Park County government is still weighing what to do with its 191 employees and facilities under the growing COVID-19 pandemic response.
At a Park County commissioner meeting Tuesday, the county announced it will make a decision on closing the courthouse, and an employee pandemic sick leave policy, in the next 48 hours.
The pay plan will determine which employees will be eligible for paid time off due to COVID-19 related sickness.
“We’ve got our employees in mind,” said commissioner Jake Fulkerson. “We’re in uncharted waters right now. The only way we’re going to get through this is if we all work together.”
Per Centers for Disease Control’s recommendations, all employees who are feeling ill at this time should stay at home. But only people who exhibit serious symptoms will actually be tested for the coronavirus, which leaves a massive grey area for those employees who only show mild symptoms. Park County Clerk Colleen Renner said she currently has an employee who is not sick, but has communicated she does not feel comfortable coming to work at this time.
Commissioner Dossie Overfield said the county will have to give its employees the benefit of the doubt.
“Is it going to be abused? Probably,” said Dr. Aaron Billin, health officer for Park County.
At the meeting held Tuesday, about 35 people filled the room. Under President Donald Trump’s message delivered Monday, gatherings of 10 or more people are currently discouraged.
It appears at least some level of closure at the courthouse is a matter of if, not when. Fulkerson said five other counties also met recently to consider reducing their operations.
“Why are we not moving toward reducing exposure right now?” questioned commissioner Lee Livingston.
Fulkerson said he was not sure what would be trigger a full closure of the courthouse.
“If we send 80% of the staff home would they be paid? Does it count against their health insurance?” he posed.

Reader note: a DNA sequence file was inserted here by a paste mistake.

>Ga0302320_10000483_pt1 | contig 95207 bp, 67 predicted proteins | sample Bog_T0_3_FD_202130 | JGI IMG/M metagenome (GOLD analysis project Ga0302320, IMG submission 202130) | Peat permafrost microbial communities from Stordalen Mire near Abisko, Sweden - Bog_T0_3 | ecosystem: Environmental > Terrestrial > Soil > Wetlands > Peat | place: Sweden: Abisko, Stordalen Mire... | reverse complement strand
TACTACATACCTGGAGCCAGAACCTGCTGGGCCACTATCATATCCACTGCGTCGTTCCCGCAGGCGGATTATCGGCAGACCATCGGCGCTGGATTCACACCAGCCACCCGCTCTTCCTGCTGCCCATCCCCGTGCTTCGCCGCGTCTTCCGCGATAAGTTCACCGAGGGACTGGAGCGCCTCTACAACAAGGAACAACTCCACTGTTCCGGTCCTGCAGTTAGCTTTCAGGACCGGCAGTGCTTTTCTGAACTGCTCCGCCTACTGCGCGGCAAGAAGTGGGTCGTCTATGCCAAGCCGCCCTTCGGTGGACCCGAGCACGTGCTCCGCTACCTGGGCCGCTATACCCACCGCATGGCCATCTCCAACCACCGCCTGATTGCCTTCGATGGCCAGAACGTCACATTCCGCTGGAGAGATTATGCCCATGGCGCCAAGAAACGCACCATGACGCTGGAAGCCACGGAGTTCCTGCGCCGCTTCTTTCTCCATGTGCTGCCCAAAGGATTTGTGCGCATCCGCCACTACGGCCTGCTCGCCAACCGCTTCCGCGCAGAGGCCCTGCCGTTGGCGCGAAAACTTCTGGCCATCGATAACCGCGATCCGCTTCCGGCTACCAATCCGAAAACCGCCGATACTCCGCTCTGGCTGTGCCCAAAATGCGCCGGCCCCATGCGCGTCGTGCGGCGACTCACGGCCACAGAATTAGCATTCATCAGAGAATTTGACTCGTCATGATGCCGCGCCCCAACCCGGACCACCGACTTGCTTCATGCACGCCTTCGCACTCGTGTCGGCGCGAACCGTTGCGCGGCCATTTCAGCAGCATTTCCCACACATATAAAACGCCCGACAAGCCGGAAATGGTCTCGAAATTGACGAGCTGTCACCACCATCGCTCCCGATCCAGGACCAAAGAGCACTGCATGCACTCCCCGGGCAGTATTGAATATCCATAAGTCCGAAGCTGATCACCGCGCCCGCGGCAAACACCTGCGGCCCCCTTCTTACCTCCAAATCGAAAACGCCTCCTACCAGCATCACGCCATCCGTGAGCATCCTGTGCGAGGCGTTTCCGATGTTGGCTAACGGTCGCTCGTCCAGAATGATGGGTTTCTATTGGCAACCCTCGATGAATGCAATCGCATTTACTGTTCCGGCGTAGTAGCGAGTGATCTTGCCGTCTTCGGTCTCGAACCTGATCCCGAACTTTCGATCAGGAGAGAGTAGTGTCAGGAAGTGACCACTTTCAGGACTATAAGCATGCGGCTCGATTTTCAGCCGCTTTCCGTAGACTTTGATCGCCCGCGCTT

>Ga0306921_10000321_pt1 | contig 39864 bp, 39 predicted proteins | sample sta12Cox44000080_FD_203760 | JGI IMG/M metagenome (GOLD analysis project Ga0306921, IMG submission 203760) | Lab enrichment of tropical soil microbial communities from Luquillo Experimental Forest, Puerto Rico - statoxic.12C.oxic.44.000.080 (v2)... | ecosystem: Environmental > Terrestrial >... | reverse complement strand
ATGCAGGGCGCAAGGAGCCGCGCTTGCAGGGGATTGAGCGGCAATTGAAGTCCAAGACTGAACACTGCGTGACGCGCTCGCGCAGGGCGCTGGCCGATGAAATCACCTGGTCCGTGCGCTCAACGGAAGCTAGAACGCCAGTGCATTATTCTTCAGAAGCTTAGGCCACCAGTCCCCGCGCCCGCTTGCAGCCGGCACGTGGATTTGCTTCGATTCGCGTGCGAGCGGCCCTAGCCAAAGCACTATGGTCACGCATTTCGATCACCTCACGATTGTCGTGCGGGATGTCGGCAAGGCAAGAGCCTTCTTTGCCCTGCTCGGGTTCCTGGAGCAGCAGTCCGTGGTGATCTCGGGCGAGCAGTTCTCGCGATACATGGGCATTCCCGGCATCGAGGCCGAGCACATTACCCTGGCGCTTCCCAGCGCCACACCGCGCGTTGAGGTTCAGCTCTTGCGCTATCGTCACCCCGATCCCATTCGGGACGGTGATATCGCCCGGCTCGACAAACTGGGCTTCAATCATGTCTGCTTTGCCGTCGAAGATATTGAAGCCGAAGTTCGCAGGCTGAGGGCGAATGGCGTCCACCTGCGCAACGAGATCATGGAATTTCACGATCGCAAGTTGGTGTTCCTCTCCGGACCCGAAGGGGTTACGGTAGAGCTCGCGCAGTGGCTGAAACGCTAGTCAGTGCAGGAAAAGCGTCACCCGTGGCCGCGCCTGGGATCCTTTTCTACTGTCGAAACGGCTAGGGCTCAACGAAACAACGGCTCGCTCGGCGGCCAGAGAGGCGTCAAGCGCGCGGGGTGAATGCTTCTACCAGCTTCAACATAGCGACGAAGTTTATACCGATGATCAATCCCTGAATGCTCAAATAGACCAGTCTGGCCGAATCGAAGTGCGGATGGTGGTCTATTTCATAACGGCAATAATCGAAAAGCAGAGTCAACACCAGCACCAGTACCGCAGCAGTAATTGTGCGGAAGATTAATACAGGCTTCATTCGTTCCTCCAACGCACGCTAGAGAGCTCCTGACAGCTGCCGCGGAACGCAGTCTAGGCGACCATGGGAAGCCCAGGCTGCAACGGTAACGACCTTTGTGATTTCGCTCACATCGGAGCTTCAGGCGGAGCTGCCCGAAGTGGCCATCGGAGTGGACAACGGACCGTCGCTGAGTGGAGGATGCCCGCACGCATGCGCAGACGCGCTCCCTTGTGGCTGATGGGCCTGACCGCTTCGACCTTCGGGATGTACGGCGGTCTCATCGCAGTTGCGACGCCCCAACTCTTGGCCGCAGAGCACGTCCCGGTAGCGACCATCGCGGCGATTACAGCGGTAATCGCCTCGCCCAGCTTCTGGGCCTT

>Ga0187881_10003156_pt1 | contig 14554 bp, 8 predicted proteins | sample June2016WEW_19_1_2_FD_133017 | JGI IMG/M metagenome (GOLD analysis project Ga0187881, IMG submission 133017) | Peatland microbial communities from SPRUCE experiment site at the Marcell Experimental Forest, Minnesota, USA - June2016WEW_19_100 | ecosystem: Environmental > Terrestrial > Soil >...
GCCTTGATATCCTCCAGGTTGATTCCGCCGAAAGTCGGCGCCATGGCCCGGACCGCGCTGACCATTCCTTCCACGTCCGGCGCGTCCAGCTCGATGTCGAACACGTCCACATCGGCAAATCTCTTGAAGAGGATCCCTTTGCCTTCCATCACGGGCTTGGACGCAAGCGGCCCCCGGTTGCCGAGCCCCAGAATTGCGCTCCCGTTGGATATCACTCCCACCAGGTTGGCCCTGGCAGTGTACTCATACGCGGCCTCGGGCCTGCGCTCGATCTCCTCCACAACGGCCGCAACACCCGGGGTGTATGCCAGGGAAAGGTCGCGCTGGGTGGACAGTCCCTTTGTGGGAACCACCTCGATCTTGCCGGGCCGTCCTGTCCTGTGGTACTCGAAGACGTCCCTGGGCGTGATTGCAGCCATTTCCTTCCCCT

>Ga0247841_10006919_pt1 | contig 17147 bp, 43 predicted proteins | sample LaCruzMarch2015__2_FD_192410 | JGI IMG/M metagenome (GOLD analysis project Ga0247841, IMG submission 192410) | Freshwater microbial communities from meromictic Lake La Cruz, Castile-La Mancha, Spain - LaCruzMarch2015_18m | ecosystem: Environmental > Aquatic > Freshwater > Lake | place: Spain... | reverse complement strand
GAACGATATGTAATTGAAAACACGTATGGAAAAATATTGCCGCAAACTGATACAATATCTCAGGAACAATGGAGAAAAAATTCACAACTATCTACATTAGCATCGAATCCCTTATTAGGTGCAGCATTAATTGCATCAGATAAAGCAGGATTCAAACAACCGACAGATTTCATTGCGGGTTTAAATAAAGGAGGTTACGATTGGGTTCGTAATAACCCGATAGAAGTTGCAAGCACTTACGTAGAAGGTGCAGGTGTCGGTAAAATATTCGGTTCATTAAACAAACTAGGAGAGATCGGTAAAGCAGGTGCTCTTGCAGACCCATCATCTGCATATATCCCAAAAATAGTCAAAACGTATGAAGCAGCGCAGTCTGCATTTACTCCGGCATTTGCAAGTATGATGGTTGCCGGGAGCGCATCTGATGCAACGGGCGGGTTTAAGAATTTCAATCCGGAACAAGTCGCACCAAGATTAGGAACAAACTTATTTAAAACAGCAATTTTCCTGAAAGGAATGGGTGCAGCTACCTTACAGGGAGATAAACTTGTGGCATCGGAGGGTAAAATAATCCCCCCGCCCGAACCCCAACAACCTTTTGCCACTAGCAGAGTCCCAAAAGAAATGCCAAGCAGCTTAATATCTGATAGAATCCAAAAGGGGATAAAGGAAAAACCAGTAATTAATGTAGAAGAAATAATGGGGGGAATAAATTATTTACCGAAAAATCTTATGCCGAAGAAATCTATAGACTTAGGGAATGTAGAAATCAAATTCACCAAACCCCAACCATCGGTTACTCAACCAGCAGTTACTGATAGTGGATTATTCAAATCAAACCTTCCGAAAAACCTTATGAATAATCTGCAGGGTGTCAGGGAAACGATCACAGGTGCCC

Still hanging in the air is whether the courthouse will be closed to only the public, or all employees.
For now, the commissioners and Public Health Nurse Bill Crampton have communicated that all nonessential doors and areas should be closed and remained unused by employees, and social distancing advised. Any doors that are left open must be handicap accessible.
“Let’s take this serious and try to protect everybody,” Livingston said. “If we can do some little things we’ve done something.”
Public-access closures could soon be extended to whole departments that are determined nonessential for serving the general public.
These directions were extended to building and grounds superintendent Mike Garza, to pass along to his custodial staff for cleaning purposes, ordered to focus solely on deep cleaning high-traffic areas of the county buildings.
Garza, who spoke during the Tuesday meeting, said his department is having a hard time acquiring cleaning supplies from its wholesale distributor at this time. Luckily, he said the county does still have 100-150 gallons of bleach. He also said his department will likely shut down the Park County Fairgrounds.
The commissioners had informed elected officials and department heads last Friday they were looking for response plans to be delivered at their Tuesday meeting. Somewhere along the way that message was lost in translation.
“I don’t think the expectations were clearly communicated to them to have it ready,” Fulkerson said. “Some did and some didn’t.”
Brian Edwards, Park County engineer, appeared to be the only staff member to deliver a coronavirus plan in relation to operational guidelines.
His public works department plans to limit or restrict access to their offices and is advising employees who feel ill to stay home. Employees that have school-aged children will be given the option to stay at home if they cannot find a babysitter.
Edwards said the public works office typically receives 20-30 public visitors per day.
“We look forward to resuming regular operations as soon as possible upon receiving clearance from the Department of Public Health,” Edwards wrote in his plan.
The commissioners instructed the county’s departments to submit plans by 4 p.m. Wednesday.
Another issue discussed at the meeting are the legal ramifications to shutting down the Park County court system. Bryan Skoric, county attorney, indicated the county cannot fully stop its court proceedings.
“There’s certain things that can’t shut down. We have timelines to see certain individuals who have been arrested,” Skoric said. “There’s timeframes on probation revocation hearings where we have to conduct those issues.”
But District Court Judge Bill Simpson, who said District Court staff is performing its own deep cleaning, will follow Wyoming Supreme Court guidelines, and communicated the county does have some flexibility when it comes to shutting down operations, including hosting virtual court hearings and who can enter the courtroom.
“Wyoming doesn’t have a statute of limitations on any criminal conduct,” he said. “You can dismiss (cases) without prejudice and refile it.”
Sheriff Scott Steward said the Detention Center has shut down prisoner visitation and outreach groups like Alcoholics Anonymous and Bible studies.